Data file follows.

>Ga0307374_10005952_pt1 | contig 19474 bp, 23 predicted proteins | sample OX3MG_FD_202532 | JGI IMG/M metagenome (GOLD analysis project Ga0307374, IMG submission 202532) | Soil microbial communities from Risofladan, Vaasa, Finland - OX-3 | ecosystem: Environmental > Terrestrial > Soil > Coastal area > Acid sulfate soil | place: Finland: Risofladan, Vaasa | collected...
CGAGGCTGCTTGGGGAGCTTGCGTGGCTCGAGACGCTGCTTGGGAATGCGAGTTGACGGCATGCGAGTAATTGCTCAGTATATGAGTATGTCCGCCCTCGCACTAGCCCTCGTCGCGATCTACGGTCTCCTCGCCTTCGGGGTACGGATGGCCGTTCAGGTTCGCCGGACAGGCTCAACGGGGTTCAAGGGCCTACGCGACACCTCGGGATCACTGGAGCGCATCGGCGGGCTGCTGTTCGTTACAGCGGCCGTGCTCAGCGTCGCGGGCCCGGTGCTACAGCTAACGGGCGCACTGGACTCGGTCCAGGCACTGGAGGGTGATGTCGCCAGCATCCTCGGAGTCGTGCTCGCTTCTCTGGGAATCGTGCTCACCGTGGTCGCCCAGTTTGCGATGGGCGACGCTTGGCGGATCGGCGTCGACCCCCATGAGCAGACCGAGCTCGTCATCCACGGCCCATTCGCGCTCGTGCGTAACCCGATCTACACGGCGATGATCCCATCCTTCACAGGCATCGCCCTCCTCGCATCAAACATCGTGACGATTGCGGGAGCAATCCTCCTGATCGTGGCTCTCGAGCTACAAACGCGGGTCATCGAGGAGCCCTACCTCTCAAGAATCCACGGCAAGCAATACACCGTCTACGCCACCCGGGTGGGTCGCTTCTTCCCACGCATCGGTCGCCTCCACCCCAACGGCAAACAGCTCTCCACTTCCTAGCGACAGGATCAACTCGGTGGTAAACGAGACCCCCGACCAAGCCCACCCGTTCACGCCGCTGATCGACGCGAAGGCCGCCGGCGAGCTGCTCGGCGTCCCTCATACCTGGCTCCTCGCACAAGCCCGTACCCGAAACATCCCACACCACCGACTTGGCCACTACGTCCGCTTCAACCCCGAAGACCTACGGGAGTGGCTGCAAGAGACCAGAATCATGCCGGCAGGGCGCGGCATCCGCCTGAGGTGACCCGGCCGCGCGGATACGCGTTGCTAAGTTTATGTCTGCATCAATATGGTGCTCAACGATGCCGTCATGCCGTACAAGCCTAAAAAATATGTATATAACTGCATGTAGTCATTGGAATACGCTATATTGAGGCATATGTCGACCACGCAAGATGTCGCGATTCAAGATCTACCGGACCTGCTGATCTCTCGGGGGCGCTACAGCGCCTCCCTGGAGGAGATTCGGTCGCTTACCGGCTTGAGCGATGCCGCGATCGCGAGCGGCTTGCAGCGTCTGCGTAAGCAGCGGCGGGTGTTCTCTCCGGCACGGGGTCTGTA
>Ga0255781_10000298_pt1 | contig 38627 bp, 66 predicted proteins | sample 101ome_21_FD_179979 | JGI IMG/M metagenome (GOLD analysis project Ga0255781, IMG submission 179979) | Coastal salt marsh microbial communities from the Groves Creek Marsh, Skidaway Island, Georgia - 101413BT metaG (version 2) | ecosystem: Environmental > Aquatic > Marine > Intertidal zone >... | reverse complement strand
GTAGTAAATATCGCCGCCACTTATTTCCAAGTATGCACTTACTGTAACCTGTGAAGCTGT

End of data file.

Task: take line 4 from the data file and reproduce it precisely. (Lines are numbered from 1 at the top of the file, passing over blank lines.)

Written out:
GTAGTAAATATCGCCGCCACTTATTTCCAAGTATGCACTTACTGTAACCTGTGAAGCTGT